Hitler’s year-long march to power between 1932-1933 also reveals his genius for power, his unshakeable will, and his ability to outlast opponents, be they in the larger German polity, on the right, or within his own party. As the NSDAP grew to become the largest party on the right, indeed, the largest party in the Reichstag for a few months, Hitler, despite criticism even within his party, insisted that he be granted the post of chancellor, with the power to execute his program.

When it appeared that the Nazi star was waning and even his comrades urged power-sharing, he held firm, saying, “Never has a great movement been victorious if it went down the path of compromise.” Hitler was certain, despite being temporarily rebuffed by Hindenburg for the coveted post, and despite the entire political class being fully aware of the bloodbath that would follow his installation in power, that they would one day be forced to return to him: Fear of the Communist Party (KPD), which was beginning to experience real growth, although their vote share was barely half that of the Nazis, would bring everyone to their senses, and Hitler would be the providential figure to save Germany from Bolshevism.

Ullrich reports that at a meeting with Hindenburg, Hitler told the wartime leader that “Given the significance of the National Socialist movement, he had no choice but to demand full leadership of the government and the party.” At the end of a dizzyingly confusing month of January 1933, Hitler was finally named chancellor by Hindenburg. Conservatives and democrats thought this office would be a poisoned chalice for Hitler, thinking, as Ullrich reports, that his “hands and feet are tied in government, and he has no room to maneuver either forward or back.” Hitler had, in reality, outfoxed those on the right whom he, the revolutionary, characterized as “reactionaries.” His rank-and-file supporters saw things more clearly. Ullrich reports the words of a housewife from northern Germany: “Hitler is Reich chancellor! It’s true! Farewell Marxism! Farewell Communism! Farewell parliament! Farewell Jews!”

MUCH OF WHAT Ullrich has to say about Hitler the man, not just Hitler the Nazi — about the Führer and women, for example, or his love of movies, or his inability to keep to normal hours — is well-known. Less so are his descriptions of Hitler as a money-grubber: We are told that in 1934, a conscientious (and brave) auditor discovered that Hitler owed 405,494 Reichsmarks (more than $1 million) in back taxes for the previous year. The solution was simple: The Führer was declared tax-exempt. Receiving millions in royalties for Mein Kampf, a copy of which was given to all German couples upon marrying, he also received an “Adolf Hitler Donation of the German economy” from all employers amounting to 0.5 percent of their payrolls. Perhaps most shockingly, from 1937 on Hitler was paid royalties on all postage stamps bearing his image — a sum in the tens of millions he received every year on his birthday. Given his image as a single-minded, ascetic leader, the disclosure of such financial shenanigans actually shocks the reader.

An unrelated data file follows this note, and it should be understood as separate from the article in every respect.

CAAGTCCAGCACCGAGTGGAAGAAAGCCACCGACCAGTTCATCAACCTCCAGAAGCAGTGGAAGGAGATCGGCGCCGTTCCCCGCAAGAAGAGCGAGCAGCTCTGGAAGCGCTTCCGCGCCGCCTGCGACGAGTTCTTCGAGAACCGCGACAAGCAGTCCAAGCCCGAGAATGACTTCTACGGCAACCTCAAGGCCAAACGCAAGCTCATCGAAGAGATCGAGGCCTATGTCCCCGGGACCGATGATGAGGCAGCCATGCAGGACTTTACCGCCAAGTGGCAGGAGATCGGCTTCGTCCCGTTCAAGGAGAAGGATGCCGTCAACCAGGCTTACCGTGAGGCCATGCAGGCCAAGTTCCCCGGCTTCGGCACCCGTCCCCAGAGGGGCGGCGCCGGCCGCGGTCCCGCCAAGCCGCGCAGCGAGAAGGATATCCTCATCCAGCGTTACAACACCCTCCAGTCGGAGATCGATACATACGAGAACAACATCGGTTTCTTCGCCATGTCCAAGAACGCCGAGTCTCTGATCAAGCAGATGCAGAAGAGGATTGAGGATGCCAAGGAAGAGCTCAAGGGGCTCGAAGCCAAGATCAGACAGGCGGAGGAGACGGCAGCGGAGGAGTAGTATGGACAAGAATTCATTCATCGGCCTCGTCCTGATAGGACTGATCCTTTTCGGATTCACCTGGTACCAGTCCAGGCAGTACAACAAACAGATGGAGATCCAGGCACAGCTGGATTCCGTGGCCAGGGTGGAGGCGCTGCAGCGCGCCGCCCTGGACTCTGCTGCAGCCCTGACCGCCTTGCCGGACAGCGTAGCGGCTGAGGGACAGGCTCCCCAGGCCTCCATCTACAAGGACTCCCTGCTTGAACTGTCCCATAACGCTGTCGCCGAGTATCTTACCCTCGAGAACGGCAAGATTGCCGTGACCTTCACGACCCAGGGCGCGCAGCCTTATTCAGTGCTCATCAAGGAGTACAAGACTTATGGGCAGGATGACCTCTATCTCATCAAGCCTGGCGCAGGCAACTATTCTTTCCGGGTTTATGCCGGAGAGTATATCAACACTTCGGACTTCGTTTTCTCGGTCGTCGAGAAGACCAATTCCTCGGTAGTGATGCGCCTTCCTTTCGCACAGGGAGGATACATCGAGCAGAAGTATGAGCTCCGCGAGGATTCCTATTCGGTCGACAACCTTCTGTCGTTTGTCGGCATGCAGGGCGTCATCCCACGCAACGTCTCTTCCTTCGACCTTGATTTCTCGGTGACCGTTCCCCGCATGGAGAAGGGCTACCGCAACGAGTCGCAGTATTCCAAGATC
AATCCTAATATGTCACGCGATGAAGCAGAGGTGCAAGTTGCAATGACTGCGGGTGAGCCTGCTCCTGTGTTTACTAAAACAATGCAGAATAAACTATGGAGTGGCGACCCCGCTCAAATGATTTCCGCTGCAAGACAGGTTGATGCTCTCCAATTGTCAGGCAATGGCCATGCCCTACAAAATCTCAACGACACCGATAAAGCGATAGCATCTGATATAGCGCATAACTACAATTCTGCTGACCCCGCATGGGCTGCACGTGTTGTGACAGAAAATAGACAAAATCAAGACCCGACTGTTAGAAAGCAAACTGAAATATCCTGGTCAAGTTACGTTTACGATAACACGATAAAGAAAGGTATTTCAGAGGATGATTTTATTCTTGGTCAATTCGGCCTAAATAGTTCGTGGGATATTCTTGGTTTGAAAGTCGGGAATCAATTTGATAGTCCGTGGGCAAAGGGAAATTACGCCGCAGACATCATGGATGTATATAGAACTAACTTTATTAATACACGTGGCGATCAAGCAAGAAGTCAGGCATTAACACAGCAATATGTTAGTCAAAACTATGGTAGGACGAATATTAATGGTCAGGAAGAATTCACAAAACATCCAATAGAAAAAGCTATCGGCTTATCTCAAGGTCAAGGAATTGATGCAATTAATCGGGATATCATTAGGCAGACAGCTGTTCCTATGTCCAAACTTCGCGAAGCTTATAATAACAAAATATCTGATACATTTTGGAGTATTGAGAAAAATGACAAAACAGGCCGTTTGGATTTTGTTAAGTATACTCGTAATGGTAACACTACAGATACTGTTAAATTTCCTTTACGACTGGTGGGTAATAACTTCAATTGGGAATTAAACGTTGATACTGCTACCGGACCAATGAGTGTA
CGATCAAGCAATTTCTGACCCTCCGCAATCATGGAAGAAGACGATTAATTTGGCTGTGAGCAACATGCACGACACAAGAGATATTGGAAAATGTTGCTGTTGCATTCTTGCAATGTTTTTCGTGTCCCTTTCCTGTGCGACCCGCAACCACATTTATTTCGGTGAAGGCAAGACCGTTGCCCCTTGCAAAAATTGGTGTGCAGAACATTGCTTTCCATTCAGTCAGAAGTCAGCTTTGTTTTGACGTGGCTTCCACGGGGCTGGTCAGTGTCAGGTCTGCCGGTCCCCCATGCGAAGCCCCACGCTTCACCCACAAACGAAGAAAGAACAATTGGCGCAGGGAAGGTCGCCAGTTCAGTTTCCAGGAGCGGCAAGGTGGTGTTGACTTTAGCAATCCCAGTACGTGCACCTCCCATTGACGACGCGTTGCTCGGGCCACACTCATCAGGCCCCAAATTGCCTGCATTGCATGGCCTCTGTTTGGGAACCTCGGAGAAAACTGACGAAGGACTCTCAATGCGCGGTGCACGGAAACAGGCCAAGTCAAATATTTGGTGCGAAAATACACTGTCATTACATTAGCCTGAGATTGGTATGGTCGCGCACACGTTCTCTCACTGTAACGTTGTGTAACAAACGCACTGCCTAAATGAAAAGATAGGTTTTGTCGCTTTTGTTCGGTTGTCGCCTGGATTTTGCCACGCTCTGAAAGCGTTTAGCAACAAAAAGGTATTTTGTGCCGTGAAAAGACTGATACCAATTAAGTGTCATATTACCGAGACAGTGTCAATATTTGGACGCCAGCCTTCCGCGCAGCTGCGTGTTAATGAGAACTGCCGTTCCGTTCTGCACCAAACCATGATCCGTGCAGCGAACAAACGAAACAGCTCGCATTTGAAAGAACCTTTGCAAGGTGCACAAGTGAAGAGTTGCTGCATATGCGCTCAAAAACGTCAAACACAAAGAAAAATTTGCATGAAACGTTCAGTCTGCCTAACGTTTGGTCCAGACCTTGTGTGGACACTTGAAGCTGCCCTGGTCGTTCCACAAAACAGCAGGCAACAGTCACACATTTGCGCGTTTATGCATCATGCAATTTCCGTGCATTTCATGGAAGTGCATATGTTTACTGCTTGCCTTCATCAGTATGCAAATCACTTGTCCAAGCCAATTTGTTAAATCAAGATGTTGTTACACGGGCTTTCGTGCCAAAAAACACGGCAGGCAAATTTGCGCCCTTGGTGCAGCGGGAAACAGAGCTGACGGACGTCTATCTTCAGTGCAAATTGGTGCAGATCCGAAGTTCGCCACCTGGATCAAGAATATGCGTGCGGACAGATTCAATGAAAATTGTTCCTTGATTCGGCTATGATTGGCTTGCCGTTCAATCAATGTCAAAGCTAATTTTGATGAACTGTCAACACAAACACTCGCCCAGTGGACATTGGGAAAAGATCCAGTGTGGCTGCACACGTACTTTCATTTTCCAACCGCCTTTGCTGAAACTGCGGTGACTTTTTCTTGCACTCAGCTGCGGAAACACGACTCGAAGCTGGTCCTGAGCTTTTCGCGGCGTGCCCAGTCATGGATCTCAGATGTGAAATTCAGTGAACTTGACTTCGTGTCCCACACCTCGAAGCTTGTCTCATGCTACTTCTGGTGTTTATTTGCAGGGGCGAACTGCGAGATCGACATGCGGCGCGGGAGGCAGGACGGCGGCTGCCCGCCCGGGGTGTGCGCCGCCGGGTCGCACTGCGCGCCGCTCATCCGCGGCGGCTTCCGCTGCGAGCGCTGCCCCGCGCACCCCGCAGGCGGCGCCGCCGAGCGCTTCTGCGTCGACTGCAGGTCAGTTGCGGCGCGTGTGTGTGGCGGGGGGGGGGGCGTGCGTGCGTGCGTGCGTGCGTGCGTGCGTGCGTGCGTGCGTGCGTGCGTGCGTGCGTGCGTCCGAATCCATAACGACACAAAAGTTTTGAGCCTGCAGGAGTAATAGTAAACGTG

At the half-way point in Hitler: Ascent, Hitler has been appointed chancellor, and Ullrich outlines all the reasons this was not inevitable. “It was the chairman of the NSDAP who best understood how to articulate and exploit people’s desires for a savior who would inject order into chaos, create an ethnic-popular community in place of party squabbling, and lead the Reich to new greatness,” Ullrich admits, but he puts more blame on the weaknesses of the German political system, the flaws in the German mindset, and the myriad errors of the German right, which constantly underestimated Hitler. “[W]hat his admirers overlooked,” Ullrich writes, “was the fact that despite his alleged infallible instincts Hitler made numerous blunders on the road to power and ultimately only achieved his goal because others opened the door to the Chancellery for him.”

Perhaps. But if conditions were ripe for radical change in Germany, if the system was flawed, it was nevertheless not the Communist leader Ernst Thälmann who took advantage of the objective conditions, it was Adolf Hitler. That he made errors is certain, but they were fleeting and quickly corrected. Ullrich considerably undersells Hitler. He fails to credit Hitler’s genius at political brinksmanship, at snookering his opponents, at weighing possibilities and striking at the opportune moment. Missteps along the way are of little consequence compared to the feat of taking a party with less than two hundred members and a lunatic ideology to power in just over a decade.